“In the studio, childhood memories in a small ancient city, observations of contemporary cultural and social forces, mythological and historical references, the desire to breach the language decorum… countless sources come and go during the process, but it is the intimate sensation that gives the work its plot.”
— Fei Li
FIRST STREET GALLERY is pleased to announce Chaos, In An Almost Classical Mode, a solo exhibition of mixed media paintings and drawings by Fei Li, the gallery’s first presentation of her work.
The exhibition will be on view from May 21 through June 15 with an opening reception on Thursday, May 23, 6–8pm.
Fei Li’s latest work is a painter’s attempt to create an encyclopedia which visualizes the absurdity and tragedy of man facing irresistible forces in the tide of time, and which examines the capacity for chaos inside a rigorous and coherent structure. Li purposefully uses small oil pastel sticks on large surfaces as a metaphor for the artist taking her arms against destiny, so to speak, confronting the impossibility. An immense network of relationships is woven into a labyrinth. Her approach, is oblique, like walking a tightrope between visual dynamics and pandemonium. Inspired by underlying correspondences between James Joyce’s Ulysses and Homer’s Odyssey, the paintings in this exhibition take the structure of historical artworks as their point of departure. For example, in the diptych painting Anomie, the left panel is based on Persian miniature paintings from The Shahnameh of Shah Tahmasp while the right panel is based on Bellini’s Saint Jerome Reading. And in the painting Past Continuous, the artist uses the ancient Chinese calligrapher Huaisu’s cursive script of an Indian Buddhist Sutra (Sutra of Forty-two Chapters) to fabricate a pictorial landscape space.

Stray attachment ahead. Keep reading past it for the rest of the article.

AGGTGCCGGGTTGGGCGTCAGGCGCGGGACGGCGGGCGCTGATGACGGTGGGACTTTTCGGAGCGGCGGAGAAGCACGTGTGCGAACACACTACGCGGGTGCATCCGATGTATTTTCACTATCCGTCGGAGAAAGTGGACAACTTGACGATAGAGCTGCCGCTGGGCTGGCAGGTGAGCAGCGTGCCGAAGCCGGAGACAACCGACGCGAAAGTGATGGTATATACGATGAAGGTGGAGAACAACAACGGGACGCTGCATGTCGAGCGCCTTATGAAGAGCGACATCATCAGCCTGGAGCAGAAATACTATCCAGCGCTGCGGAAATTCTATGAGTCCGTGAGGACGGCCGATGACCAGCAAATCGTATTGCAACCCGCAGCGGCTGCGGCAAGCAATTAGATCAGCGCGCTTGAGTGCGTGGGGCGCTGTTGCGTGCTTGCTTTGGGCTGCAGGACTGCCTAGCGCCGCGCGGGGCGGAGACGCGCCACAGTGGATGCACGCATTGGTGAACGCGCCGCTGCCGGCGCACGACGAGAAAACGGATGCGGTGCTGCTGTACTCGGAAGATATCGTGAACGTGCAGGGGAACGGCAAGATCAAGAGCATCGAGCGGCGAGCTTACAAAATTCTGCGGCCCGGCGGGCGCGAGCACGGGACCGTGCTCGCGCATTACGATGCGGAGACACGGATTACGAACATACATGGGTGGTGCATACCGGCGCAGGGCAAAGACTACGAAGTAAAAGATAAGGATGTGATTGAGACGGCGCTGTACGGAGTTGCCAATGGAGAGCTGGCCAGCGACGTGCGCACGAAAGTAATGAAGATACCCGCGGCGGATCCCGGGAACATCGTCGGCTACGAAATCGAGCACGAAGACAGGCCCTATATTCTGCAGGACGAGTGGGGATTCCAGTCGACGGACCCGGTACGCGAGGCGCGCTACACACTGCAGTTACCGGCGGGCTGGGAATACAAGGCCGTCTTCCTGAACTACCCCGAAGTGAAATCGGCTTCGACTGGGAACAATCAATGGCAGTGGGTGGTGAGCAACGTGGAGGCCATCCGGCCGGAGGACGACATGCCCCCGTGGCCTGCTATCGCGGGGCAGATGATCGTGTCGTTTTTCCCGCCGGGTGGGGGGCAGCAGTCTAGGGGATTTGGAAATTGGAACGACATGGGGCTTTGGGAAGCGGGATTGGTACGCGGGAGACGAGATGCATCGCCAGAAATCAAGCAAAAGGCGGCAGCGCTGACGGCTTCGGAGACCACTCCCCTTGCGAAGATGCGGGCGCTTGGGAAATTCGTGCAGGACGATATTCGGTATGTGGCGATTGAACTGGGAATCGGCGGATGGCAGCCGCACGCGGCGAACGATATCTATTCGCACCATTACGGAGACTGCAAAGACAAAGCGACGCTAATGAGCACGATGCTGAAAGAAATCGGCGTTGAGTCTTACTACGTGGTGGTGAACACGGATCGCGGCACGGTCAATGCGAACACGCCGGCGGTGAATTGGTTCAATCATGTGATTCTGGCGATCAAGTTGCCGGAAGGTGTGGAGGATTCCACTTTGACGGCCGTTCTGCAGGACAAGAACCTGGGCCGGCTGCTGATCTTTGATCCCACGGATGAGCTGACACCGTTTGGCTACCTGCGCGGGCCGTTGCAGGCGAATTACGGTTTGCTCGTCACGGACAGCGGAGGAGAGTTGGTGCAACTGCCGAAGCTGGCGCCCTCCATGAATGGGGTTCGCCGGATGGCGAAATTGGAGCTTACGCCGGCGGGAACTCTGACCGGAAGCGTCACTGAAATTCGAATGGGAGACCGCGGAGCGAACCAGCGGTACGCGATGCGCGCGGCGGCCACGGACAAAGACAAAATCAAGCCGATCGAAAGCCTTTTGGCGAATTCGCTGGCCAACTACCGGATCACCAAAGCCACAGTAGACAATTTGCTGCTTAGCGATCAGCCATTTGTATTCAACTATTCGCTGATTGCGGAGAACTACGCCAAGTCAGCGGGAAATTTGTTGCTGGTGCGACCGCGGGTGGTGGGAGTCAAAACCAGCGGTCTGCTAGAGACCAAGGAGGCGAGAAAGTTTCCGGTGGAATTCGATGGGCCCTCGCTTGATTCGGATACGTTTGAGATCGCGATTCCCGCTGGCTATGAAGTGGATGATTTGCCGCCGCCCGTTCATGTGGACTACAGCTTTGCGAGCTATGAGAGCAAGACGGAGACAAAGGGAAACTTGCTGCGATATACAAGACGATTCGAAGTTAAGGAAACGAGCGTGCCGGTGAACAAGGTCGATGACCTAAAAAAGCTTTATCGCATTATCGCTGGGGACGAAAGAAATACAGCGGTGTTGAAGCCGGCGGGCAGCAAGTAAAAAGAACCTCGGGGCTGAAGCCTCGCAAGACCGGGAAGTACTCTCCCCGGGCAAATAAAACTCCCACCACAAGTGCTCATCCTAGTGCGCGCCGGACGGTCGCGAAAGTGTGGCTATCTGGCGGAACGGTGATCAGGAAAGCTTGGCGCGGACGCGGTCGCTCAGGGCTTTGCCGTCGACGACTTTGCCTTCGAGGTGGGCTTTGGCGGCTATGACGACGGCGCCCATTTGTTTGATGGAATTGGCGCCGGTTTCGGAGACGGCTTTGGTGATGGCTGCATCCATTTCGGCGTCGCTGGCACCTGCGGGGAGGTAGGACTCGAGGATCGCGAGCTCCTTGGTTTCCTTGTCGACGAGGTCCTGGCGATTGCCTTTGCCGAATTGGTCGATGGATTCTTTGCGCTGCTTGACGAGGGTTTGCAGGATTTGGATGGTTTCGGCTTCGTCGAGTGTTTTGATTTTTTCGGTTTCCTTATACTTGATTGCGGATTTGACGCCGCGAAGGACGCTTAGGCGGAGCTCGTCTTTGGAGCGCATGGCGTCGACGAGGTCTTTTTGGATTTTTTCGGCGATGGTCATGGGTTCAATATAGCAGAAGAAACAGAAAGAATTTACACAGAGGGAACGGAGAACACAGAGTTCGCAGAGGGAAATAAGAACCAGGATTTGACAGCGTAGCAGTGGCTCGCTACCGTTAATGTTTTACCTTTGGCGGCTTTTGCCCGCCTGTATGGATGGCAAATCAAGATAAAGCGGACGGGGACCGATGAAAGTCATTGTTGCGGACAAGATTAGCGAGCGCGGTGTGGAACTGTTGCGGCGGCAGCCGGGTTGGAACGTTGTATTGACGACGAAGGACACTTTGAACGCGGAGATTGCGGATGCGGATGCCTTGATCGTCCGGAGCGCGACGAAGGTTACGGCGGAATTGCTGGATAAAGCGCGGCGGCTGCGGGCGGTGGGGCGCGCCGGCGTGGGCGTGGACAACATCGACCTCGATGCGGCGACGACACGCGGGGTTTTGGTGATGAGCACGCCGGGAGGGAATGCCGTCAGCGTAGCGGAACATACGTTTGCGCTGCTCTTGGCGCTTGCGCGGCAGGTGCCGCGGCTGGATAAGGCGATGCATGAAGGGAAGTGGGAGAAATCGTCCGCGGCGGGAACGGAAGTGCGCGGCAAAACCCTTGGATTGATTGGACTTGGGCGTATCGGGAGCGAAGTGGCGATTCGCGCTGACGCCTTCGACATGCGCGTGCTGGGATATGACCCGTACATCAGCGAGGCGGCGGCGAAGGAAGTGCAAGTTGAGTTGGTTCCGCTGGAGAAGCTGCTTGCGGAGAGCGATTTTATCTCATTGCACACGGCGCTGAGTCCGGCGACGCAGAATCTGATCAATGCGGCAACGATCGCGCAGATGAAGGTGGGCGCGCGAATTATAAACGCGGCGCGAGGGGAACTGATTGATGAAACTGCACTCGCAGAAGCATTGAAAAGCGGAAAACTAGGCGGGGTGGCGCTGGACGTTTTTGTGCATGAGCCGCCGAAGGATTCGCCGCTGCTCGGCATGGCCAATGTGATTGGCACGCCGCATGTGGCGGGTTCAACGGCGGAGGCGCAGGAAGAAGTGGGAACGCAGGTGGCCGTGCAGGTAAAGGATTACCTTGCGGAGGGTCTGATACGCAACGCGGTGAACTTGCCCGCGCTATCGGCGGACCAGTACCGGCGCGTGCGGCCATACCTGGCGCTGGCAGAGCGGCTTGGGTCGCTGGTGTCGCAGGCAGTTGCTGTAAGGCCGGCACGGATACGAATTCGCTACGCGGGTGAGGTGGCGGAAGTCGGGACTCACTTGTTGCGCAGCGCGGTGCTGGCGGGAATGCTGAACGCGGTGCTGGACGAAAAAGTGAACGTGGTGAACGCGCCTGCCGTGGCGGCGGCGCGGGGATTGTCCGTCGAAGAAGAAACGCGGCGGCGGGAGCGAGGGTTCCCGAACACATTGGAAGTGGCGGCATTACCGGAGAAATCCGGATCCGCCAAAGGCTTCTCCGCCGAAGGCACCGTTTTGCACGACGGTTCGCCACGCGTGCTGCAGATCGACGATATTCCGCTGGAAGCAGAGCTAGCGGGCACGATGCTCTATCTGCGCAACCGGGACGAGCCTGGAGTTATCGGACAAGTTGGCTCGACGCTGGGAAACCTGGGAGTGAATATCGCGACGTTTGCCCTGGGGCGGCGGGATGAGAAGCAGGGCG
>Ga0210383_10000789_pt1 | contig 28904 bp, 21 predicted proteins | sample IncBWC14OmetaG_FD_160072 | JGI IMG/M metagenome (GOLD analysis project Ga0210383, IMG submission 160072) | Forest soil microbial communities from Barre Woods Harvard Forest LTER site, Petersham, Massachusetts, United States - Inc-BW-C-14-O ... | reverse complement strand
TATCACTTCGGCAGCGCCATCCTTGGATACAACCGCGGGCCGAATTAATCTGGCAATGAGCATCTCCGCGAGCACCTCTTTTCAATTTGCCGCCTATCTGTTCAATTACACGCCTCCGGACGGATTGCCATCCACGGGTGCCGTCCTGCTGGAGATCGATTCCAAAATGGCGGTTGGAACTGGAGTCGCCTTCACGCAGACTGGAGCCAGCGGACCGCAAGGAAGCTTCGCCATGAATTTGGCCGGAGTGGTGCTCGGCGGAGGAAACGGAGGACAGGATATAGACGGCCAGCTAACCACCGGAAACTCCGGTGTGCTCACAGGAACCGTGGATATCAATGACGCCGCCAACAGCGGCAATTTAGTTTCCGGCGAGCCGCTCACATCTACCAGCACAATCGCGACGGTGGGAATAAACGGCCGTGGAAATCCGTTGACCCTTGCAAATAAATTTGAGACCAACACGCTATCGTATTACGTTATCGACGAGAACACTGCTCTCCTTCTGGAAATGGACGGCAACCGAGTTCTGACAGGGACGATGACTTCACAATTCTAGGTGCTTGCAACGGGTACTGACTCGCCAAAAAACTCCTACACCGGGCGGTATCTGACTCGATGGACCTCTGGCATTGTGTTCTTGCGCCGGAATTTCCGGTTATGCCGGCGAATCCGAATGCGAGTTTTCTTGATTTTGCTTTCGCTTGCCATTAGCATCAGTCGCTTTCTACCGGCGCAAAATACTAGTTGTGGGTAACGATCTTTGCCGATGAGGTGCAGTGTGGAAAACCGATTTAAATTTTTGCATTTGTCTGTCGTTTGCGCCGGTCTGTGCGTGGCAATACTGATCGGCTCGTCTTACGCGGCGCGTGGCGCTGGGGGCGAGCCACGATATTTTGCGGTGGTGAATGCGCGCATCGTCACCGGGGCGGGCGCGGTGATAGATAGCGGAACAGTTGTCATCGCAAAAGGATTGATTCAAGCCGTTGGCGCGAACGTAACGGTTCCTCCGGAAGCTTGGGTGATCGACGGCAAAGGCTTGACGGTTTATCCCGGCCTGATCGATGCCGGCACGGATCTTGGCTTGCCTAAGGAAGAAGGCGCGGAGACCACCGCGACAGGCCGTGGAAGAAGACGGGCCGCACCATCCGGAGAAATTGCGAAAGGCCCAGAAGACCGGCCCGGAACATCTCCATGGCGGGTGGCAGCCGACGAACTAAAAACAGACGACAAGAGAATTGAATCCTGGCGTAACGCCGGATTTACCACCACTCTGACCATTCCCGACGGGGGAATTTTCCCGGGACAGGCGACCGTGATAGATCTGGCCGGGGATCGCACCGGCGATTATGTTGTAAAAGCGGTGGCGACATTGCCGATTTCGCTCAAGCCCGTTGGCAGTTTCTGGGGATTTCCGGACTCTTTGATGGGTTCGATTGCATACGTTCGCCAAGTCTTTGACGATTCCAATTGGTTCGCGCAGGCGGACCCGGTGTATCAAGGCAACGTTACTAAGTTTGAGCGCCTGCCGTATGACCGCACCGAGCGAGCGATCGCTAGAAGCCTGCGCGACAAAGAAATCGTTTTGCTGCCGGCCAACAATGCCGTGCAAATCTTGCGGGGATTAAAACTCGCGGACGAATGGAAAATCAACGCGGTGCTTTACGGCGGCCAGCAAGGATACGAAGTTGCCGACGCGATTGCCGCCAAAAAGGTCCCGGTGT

Born in China, Fei Li lives and works in Brooklyn. The artist’s reality has been chaotic and shifting since she was a young perceiver, living inside a huge traditional Minnan House yet crowded with seven other families, growing up with an acute sense of disorientation and divided identity. Thereafter Li has constantly moved and traveled. She studied with Lon Clark at the San Francisco Studio School and in 2012 moved to New York City, a vortex where the seething metropolitan life and the artist’s solitude converge.
Her works have been shown internationally in museums and galleries, including Spartanburg Museum and Whatcom Museum in the United States, Museum of Abbaye de Léhon in France, Asian Culture Center in South Korea and Chinese European Art Center in China. Li is also the awardee of numerous funded artist’s residencies, fellowships and grants including Dumfries House in Scotland; Drake Arts Centre in Kokkola, Finland; The Alfred & Trafford Klots International Program in Léhon, France; Kunstnarhuset Messen International A.I.R Program in Alvik; Jon Imber Painting Fellowship in Vermont Studio Center, and Queens Arts Fund New Works Grant.